While most of the participants in the Royal Society meeting espoused these kinds of revisions, you can see that they’re neither new nor nor have much EVIDENCE supporting them as strong challenges to the existing evolutionary paradigm.
After Carl Zimmer summarizes some of these matters, he mentions the pushback that people had against the idea that evolution is in trouble. I’ll just give one excerpt from his piece, involving a claim by Dennis Noble that organisms have an ability to detect stress and then rapidly rearrange their genomes to respond adaptively to that stress:
To illustrate this new view, Noble discussed an assortment of recent experiments. One of them was published last year by a team at the University of Reading. They did an experiment on bacteria that swim by spinning their long tails.
First, the scientists cut a gene out of the bacteria’s DNA that’s essential for building tails. The researchers then dropped these tailless bacteria into a petri dish with a meager supply of food. Before long, the bacteria ate all the food in their immediate surroundings. If they couldn’t move, they died. In less than four days in these dire conditions, the bacteria were swimming again. On close inspection, the team found they were growing new tails.
That didn’t sound right to Shuker [David Shuker of the University of St Andrews], and he was determined to challenge Noble after the applause died down.
“Could you comment at all on the mechanism underlying that discovery?” Shuker asked.
Noble stammered in reply. “The mechanism in general terms, I can, yes…” he said, and then started talking about networks and regulation and a desperate search for a solution to a crisis. “You’d have to go back to the original paper,” he then said.
While Noble was struggling to respond, Shuker went back to the paper on an iPad. And now he read the abstract in a booming voice.
“‘Our results demonstrate that natural selection can rapidly rewire regulatory networks,’” Shuker said. He put down the iPad. “So it’s a perfect, beautiful example of rapid neo-Darwinian evolution,” he declared.
This exemplifies the problem: enthusiasts for the Third Way blather on about new mechanisms, and write dataless paper after dataless paper about them, but when the mechanisms are examined closely they’re found to be not so revolutionary after all.
Why, then, are people suddenly touting a revision of evolutionary theory? (This isn’t all new; Steve Gould tried it with punctuated equilibrium, proposing a mechanism for episodic evolutionary change that has now been discarded.) One reason is, of course, that Templeton is funding this project big time. Where the money goes, so goes the research. The other was suggested at the meeting by my friend Doug Futuyma, not only an evolutionist but someone with a deep knowledge of the history of evolutionary thought. As Zimmer reports:
“We must recognize that the core principles of the Modern Synthesis are strong and well-supported,” Futuyma declared. Not only that, he added, but the kinds of biology being discussed at the Royal Society weren’t actually all that new. The architects of the Modern Synthesis were already talking about them over 50 years ago. And there’s been a lot of research guided by the Modern Synthesis to make sense of them.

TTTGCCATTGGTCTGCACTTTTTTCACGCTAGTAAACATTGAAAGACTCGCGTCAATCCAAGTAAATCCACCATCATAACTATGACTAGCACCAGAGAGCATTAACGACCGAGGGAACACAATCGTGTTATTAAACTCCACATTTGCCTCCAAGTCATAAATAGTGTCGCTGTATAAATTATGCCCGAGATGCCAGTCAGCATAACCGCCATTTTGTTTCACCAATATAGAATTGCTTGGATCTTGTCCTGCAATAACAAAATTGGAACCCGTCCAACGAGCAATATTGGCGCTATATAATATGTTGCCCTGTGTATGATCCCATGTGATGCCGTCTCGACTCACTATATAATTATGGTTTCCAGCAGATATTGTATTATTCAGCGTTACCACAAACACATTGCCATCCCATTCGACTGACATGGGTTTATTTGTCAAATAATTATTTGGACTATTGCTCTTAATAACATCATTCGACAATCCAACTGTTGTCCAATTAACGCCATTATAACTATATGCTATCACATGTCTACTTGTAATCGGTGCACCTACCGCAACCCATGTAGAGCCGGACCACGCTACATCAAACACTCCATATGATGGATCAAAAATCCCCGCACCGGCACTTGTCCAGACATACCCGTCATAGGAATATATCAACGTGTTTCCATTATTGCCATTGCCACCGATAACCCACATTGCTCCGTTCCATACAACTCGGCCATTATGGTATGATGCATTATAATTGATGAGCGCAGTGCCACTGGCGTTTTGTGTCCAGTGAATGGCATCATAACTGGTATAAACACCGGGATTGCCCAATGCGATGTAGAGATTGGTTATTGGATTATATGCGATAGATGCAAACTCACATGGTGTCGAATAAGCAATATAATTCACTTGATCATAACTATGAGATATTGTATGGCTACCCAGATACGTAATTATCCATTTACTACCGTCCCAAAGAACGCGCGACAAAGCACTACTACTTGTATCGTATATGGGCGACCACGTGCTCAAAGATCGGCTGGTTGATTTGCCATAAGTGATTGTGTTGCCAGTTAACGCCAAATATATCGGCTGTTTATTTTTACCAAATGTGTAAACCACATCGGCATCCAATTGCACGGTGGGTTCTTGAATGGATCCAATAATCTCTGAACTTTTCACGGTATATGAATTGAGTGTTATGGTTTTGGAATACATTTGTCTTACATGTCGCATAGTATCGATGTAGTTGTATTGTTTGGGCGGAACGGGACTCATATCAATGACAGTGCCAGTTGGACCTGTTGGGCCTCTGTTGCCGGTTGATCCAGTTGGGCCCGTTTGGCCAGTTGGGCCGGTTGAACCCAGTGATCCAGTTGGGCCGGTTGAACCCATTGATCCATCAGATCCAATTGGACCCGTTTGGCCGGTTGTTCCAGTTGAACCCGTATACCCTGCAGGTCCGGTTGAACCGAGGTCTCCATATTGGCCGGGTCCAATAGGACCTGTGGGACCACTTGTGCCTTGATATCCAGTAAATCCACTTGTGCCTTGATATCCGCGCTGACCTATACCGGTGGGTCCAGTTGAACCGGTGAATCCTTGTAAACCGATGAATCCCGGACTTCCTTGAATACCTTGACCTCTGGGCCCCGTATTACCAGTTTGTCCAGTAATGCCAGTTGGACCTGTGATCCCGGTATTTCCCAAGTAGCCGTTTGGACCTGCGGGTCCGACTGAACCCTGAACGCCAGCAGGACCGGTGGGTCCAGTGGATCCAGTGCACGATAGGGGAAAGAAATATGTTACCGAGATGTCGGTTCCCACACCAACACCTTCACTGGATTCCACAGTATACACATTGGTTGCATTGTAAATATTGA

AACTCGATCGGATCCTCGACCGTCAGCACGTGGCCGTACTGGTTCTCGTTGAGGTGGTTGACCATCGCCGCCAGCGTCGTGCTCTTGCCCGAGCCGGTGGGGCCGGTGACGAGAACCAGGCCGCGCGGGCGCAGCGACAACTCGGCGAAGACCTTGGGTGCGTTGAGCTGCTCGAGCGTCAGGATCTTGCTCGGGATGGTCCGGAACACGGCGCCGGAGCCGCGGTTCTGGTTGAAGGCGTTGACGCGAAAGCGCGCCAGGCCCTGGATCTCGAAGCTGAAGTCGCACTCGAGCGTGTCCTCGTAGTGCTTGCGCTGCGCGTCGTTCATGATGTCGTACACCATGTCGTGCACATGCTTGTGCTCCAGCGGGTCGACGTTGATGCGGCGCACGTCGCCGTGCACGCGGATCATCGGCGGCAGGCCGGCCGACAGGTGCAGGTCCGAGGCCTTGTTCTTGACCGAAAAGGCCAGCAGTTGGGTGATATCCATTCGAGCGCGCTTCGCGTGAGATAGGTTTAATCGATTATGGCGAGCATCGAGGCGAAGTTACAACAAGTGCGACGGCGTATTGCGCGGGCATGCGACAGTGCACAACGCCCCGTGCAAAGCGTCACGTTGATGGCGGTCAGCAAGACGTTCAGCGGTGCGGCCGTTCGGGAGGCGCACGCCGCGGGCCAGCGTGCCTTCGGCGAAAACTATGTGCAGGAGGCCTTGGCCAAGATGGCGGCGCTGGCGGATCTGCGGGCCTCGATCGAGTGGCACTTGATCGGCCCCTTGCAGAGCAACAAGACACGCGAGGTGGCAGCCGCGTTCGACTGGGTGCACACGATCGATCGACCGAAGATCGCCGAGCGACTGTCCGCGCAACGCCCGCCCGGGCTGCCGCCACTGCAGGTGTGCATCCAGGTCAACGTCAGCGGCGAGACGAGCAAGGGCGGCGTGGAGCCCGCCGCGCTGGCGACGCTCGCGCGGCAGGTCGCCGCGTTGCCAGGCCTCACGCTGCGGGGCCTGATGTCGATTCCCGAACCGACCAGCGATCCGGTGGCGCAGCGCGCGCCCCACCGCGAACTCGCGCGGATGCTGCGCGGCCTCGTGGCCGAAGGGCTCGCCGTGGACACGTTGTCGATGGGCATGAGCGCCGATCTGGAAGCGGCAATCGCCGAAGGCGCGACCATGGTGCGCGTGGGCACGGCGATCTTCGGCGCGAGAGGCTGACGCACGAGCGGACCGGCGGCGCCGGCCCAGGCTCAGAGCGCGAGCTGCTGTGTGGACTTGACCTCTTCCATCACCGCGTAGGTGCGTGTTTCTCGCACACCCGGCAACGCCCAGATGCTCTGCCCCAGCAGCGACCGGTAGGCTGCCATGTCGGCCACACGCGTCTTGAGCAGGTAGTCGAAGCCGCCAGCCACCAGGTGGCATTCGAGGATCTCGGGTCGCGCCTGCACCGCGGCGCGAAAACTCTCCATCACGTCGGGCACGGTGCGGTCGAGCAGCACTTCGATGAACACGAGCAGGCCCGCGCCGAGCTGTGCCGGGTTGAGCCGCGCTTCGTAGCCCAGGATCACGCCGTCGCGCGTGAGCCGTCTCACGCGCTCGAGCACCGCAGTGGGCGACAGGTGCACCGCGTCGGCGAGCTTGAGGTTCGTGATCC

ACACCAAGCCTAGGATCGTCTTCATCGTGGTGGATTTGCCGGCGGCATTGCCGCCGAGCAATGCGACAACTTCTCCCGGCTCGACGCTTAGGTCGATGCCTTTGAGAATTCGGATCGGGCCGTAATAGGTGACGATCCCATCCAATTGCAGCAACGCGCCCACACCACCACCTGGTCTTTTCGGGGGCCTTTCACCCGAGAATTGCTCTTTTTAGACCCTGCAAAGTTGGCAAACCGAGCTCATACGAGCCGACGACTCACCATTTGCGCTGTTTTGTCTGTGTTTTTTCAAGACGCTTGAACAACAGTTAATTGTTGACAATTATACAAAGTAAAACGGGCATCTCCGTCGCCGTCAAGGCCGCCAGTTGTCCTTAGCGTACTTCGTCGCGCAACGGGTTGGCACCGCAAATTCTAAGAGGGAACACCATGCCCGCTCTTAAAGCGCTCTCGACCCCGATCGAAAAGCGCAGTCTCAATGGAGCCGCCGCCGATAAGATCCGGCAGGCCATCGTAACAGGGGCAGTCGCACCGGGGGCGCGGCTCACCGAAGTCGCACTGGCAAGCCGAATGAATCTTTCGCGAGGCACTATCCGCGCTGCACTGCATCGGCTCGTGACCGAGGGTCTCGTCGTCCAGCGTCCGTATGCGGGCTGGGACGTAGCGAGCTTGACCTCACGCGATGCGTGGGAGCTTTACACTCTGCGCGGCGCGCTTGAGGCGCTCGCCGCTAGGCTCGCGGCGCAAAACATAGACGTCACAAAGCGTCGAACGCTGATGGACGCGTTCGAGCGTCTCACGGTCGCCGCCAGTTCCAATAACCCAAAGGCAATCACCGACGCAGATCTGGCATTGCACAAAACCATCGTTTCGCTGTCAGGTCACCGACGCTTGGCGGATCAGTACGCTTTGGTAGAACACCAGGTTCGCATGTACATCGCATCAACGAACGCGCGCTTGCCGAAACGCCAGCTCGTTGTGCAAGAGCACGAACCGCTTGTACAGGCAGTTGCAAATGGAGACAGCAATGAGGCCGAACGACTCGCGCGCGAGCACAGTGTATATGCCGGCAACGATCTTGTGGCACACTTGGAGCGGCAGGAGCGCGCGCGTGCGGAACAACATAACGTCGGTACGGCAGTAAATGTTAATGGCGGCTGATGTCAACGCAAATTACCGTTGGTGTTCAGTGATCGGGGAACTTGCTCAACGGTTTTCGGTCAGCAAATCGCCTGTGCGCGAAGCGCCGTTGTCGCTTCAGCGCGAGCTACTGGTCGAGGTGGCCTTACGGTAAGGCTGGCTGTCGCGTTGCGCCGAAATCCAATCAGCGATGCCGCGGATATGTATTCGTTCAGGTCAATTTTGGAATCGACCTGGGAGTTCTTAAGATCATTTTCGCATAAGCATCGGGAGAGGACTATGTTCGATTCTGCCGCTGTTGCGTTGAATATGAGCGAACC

Take plasticity. The genetic variations in an animal or a plant govern the range of forms into which organism can develop. Mutations can alter that range. And mathematical models of natural selection show how it can favor some kinds of plasticity over others.
If the Extended Evolutionary Synthesis was so superfluous, then why was it gaining enough attention to warrant a meeting at the Royal Society? Futuyma suggested that its appeal was emotional rather than scientific. It made life an active force rather than the passive vehicle of mutations.
“I think what we find emotionally or aesthetically more appealing is not the basis for science,” Futuyma said.
Still, he went out of his way to say that the kind of research described at the meeting could lead to some interesting insights about evolution. But those insights would only arise with some hard work that leads to hard data. “There have been enough essays and position papers,” he said.
Doug is right–new insights could be in the offing. But, like him, I’d say, “Where’s the beef?” (The “beef” constitutes data and evidence.)
Doug has written a paper that summarizes and rebuts many of the supposedly serious challenges to modern evolutionary biology, and you can get it free by going to this link. The screen provides three items that can be read on SpringerLink for free; the second is Doug’s chapter. Just go to “Download Sample Pages 2 PDF” at the bottom of the page, and you’ll get Doug’s whole paper for free. If you’re an evolutionist, this is a must-read paper, but I’d suggest that evolution-friendly readers have a look as well. The whole paper is worth reading, but if you want to just get Doug’s take on challenges to modern evolutionary theory, read section 4, from pages 53-70.
Finally, Suzan Mazur, a journalist who has long touted a total scrapping of modern evolutionary theory, wrote a piece about the conference at PuffHo (wouldn’t you know?) called “Pterosaurs hijack Royal Society Evo meeting.” It’s a bizarre piece, all over the map, but Mazur seems to have given up her crusade against modern evolutionary biology, now appearing to be on another (and better) crusade against Templeton’s funding of this kind of nonsense.
Bottom line: Modern evolutionary theory is not in trouble–far from it. Maybe sometime a New Paradigm will come around, but this isn’t it. The noise we heard from London, outside of a few papers by people like Futuyma, is the noise of Templeton’s prize horses jockeying for money and fame.